8. TiVo: I’m going back to TiVO today to replace the horrible Verizon Fios and Comcast Cable DVRs. I’m big on simple interfaces. It infuriates me when I have 20 minutes to watch a show, and it takes 10 to start it. I bought this one, but don’t forget you need an expensive USB TiVo TCD652160 HD Digital Video Recorder. But don’t forget you have to pay that irritating monthly service rate and buy one of these stupid USB network adapters unless you have an ethernet cable that reaches the TV: TiVo AG0100 Wireless G USB Network Adapter for TiVo Series 2 and Series 3 DVRs.  TiVo’s partnership with Amazon.com may erode my purchases on AppleTV, but it depends if my lazy ass is on the couch or the bed. 
  9. Rip Web Television or Digital Rentals: Once you’ve rented a digital movie or streamed a television show with ads on Hulu.com, there are hacks to rip and save the video. But again, we lazy people aren’t motivated enough to figure that out. I suppose I could use SnapX Pro to grab it and save it.
  10. Some newer televisions are coming with Ethernet cables, and the ability to bypass some of these devices. We’ll see manufacturers soon creating standards, and some of these intermediaries getting squashed. But that’s got some time to develop, and you need answers now.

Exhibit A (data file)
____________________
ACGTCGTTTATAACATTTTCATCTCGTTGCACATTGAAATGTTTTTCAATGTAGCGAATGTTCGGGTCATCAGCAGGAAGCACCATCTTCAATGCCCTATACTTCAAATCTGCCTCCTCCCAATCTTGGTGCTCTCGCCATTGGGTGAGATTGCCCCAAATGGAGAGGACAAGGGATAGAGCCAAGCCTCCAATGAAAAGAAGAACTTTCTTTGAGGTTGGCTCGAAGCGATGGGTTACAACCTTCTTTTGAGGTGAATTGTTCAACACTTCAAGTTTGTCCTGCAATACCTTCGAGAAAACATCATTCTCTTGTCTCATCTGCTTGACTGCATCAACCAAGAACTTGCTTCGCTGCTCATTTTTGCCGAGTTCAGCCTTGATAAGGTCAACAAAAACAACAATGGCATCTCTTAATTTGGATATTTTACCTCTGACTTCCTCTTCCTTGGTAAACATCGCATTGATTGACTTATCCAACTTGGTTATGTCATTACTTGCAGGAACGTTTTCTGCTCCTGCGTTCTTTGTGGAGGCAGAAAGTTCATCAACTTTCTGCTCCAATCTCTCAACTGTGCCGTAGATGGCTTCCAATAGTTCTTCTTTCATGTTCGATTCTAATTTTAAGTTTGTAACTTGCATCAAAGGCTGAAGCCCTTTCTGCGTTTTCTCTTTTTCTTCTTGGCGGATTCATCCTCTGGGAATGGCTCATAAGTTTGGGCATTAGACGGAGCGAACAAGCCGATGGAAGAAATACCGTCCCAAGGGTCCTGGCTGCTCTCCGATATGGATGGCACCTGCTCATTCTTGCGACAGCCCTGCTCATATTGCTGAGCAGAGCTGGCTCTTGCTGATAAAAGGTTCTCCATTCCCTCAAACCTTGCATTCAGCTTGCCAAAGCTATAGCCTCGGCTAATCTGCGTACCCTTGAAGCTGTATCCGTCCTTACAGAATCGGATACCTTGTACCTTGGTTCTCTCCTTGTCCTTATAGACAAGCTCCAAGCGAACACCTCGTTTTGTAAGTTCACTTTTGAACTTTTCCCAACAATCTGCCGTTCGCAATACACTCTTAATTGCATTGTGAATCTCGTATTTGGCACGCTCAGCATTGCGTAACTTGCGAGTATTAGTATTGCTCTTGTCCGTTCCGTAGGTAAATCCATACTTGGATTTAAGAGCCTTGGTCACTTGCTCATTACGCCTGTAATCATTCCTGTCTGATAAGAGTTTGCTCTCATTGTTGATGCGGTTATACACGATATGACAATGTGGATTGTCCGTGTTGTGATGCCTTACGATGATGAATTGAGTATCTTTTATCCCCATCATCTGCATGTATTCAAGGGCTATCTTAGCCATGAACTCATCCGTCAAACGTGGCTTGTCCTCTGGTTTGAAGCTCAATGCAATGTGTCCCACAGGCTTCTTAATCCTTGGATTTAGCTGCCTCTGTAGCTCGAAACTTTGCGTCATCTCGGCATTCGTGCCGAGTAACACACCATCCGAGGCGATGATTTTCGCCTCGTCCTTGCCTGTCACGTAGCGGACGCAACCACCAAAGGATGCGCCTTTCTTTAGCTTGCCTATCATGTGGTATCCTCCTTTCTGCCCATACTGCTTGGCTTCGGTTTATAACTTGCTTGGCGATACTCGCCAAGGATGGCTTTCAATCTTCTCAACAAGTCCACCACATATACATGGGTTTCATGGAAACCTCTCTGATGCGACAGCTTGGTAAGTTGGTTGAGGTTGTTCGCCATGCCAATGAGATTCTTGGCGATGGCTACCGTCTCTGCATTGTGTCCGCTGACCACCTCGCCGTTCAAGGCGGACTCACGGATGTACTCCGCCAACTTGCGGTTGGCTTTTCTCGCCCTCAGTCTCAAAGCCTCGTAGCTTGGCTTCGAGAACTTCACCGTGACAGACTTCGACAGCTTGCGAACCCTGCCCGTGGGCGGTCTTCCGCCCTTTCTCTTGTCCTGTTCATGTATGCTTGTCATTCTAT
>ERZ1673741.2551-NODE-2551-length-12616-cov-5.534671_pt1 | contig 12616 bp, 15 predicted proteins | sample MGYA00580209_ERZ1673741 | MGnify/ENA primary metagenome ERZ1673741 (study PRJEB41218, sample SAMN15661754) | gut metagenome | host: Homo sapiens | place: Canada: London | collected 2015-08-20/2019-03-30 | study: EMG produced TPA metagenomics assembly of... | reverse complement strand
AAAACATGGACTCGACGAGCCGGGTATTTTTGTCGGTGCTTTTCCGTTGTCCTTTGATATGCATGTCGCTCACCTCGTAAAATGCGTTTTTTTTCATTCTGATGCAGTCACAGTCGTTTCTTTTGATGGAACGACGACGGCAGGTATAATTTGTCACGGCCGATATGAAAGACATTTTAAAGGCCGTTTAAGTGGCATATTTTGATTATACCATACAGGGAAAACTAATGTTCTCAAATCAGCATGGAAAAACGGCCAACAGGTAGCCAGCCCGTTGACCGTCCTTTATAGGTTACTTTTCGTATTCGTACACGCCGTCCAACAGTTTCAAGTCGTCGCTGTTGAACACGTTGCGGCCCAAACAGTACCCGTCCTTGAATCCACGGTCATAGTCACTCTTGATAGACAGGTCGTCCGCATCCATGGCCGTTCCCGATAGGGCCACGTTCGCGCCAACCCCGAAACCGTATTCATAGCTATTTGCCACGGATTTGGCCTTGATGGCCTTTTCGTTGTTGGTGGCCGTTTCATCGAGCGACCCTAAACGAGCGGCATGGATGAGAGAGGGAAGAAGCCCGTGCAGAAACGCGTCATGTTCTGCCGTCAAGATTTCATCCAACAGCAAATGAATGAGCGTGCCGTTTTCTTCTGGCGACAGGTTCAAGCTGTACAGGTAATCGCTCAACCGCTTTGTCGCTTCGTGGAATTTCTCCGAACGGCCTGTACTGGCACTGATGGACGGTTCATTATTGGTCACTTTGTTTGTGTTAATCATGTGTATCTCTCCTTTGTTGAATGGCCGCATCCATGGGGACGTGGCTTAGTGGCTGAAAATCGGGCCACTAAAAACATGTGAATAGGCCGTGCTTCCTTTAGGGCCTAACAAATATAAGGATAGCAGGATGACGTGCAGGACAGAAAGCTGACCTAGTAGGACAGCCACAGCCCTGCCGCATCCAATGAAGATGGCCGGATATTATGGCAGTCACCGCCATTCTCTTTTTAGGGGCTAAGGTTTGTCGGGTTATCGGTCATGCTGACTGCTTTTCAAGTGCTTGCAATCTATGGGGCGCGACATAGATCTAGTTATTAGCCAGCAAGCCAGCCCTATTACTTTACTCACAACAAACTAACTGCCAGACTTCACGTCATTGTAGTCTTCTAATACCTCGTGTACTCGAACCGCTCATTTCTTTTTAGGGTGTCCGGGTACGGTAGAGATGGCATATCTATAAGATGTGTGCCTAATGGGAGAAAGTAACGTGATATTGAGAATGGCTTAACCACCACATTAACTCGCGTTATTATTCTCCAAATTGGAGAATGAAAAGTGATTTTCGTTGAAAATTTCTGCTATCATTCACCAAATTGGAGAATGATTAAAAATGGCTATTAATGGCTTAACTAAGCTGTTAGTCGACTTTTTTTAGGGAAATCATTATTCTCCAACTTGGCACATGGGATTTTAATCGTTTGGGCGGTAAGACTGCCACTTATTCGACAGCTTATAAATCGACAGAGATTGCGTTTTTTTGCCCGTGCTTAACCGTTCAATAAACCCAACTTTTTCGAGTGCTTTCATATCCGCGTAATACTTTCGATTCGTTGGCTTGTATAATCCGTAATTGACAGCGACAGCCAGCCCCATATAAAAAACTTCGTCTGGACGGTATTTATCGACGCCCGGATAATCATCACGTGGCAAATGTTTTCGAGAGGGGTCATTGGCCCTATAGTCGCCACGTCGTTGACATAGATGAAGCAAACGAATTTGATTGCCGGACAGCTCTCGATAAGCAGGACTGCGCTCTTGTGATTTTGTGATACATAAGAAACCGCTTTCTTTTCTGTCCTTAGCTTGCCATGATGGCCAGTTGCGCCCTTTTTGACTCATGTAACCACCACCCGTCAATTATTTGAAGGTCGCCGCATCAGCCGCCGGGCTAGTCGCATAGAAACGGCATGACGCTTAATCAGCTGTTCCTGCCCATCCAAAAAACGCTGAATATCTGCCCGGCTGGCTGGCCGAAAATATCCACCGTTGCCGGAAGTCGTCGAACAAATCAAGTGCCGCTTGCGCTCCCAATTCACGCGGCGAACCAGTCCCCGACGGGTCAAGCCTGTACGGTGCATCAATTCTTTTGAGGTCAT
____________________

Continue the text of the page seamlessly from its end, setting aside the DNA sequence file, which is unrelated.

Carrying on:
I hope you’ll comment with anything I’ve missed or misspelled (and you know who you are). I know this isn’t a comprehensive list, but it’s an exciting time. In 1998 I debated buying a Dell media center that was $3000.00, and a decade later my TV and the Internet are finally connecting in strange workarounds. But I’m telling you- watch for that $199 killer device before Christmas 2009 that could make web-to-TV “mainstream” as DVD players. 

The AppleTV and Roku are So Easy a Hand with a Face Can Use Them
The AppleTV and Roku are So Easy a Hand with a Face Can Use Them

Can Roku Sustain?

roku stole my dingoSorry. I’m a little slow on the uptake here. Didn’t pay much attention to Roku (a device that allows you to stream videos via Netflix instead of dealing with red-envelope chaos). I used to be a rabid Netflix user, but finally got overwhelmed with the logistics.

But now if I buy a $99 Roku device and activate a $8.99 monthly Netflix account. Now I have unlimited access to 10,000 movies via streaming video.

When it seems too good to be true, it usually is. This doesn’t add up. The unlimited rental system made sense when Netflix was sending out DVDs in red envelopes. But now it would appear Hollywood would have a high incentive to squash this. In theory, I’d have no good reason to buy DVDs anymore, and I’d stop going to Blockbuster. So isn’t there a concern that this could cannibalize DVD sales and rentals? What possible monetization model exists between Roku/Netflix and the film creators?

Sure it’s not terribly convenient because it’s another darned device, it’s not portable, the video quality can vary depending on my bandwidth, and I don’t get the lovely color DVD case. But if I watch 2-4 videos a month, this appears like a relative no brainer.

Am I missing something?